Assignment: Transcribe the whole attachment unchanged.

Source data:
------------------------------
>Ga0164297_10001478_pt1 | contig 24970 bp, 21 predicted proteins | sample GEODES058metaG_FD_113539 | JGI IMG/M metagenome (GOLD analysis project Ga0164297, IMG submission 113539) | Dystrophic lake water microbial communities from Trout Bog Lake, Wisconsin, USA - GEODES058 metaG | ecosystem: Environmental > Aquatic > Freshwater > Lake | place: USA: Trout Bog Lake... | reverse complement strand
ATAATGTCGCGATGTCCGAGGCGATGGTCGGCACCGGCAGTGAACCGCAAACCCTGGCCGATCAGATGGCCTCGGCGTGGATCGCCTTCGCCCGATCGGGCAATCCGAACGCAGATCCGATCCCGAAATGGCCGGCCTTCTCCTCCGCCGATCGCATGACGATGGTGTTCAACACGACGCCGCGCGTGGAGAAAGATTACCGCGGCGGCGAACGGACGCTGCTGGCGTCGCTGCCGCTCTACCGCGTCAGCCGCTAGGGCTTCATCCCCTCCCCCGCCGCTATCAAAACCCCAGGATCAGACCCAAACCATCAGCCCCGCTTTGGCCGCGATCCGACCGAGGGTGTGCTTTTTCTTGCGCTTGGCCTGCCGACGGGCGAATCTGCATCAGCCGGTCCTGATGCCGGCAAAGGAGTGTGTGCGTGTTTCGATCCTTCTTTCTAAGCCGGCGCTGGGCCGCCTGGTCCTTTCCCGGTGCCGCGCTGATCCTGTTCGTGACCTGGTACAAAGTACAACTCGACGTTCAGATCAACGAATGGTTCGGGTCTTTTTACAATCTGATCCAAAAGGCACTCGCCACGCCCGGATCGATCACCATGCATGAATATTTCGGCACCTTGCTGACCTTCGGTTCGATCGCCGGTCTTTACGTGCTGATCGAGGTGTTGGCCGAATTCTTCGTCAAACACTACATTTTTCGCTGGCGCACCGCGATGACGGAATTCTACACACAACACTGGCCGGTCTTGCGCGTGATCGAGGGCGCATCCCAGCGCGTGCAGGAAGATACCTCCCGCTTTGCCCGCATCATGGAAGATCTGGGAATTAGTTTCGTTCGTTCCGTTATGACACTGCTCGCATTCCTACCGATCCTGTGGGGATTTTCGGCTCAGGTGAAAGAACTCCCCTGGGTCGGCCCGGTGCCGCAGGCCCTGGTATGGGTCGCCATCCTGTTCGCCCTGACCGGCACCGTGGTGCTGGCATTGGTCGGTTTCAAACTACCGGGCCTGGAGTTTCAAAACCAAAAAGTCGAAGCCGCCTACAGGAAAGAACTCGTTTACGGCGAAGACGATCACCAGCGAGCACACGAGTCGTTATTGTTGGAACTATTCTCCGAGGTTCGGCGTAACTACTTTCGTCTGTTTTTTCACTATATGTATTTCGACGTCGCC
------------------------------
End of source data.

>Ga0164297_10001478_pt1 | contig 24970 bp, 21 predicted proteins | sample GEODES058metaG_FD_113539 | JGI IMG/M metagenome (GOLD analysis project Ga0164297, IMG submission 113539) | Dystrophic lake water microbial communities from Trout Bog Lake, Wisconsin, USA - GEODES058 metaG | ecosystem: Environmental > Aquatic > Freshwater > Lake | place: USA: Trout Bog Lake... | reverse complement strand
ATAATGTCGCGATGTCCGAGGCGATGGTCGGCACCGGCAGTGAACCGCAAACCCTGGCCGATCAGATGGCCTCGGCGTGGATCGCCTTCGCCCGATCGGGCAATCCGAACGCAGATCCGATCCCGAAATGGCCGGCCTTCTCCTCCGCCGATCGCATGACGATGGTGTTCAACACGACGCCGCGCGTGGAGAAAGATTACCGCGGCGGCGAACGGACGCTGCTGGCGTCGCTGCCGCTCTACCGCGTCAGCCGCTAGGGCTTCATCCCCTCCCCCGCCGCTATCAAAACCCCAGGATCAGACCCAAACCATCAGCCCCGCTTTGGCCGCGATCCGACCGAGGGTGTGCTTTTTCTTGCGCTTGGCCTGCCGACGGGCGAATCTGCATCAGCCGGTCCTGATGCCGGCAAAGGAGTGTGTGCGTGTTTCGATCCTTCTTTCTAAGCCGGCGCTGGGCCGCCTGGTCCTTTCCCGGTGCCGCGCTGATCCTGTTCGTGACCTGGTACAAAGTACAACTCGACGTTCAGATCAACGAATGGTTCGGGTCTTTTTACAATCTGATCCAAAAGGCACTCGCCACGCCCGGATCGATCACCATGCATGAATATTTCGGCACCTTGCTGACCTTCGGTTCGATCGCCGGTCTTTACGTGCTGATCGAGGTGTTGGCCGAATTCTTCGTCAAACACTACATTTTTCGCTGGCGCACCGCGATGACGGAATTCTACACACAACACTGGCCGGTCTTGCGCGTGATCGAGGGCGCATCCCAGCGCGTGCAGGAAGATACCTCCCGCTTTGCCCGCATCATGGAAGATCTGGGAATTAGTTTCGTTCGTTCCGTTATGACACTGCTCGCATTCCTACCGATCCTGTGGGGATTTTCGGCTCAGGTGAAAGAACTCCCCTGGGTCGGCCCGGTGCCGCAGGCCCTGGTATGGGTCGCCATCCTGTTCGCCCTGACCGGCACCGTGGTGCTGGCATTGGTCGGTTTCAAACTACCGGGCCTGGAGTTTCAAAACCAAAAAGTCGAAGCCGCCTACAGGAAAGAACTCGTTTACGGCGAAGACGATCACCAGCGAGCACACGAGTCGTTATTGTTGGAACTATTCTCCGAGGTTCGGCGTAACTACTTTCGTCTGTTTTTTCACTATATGTATTTCGACGTCGCC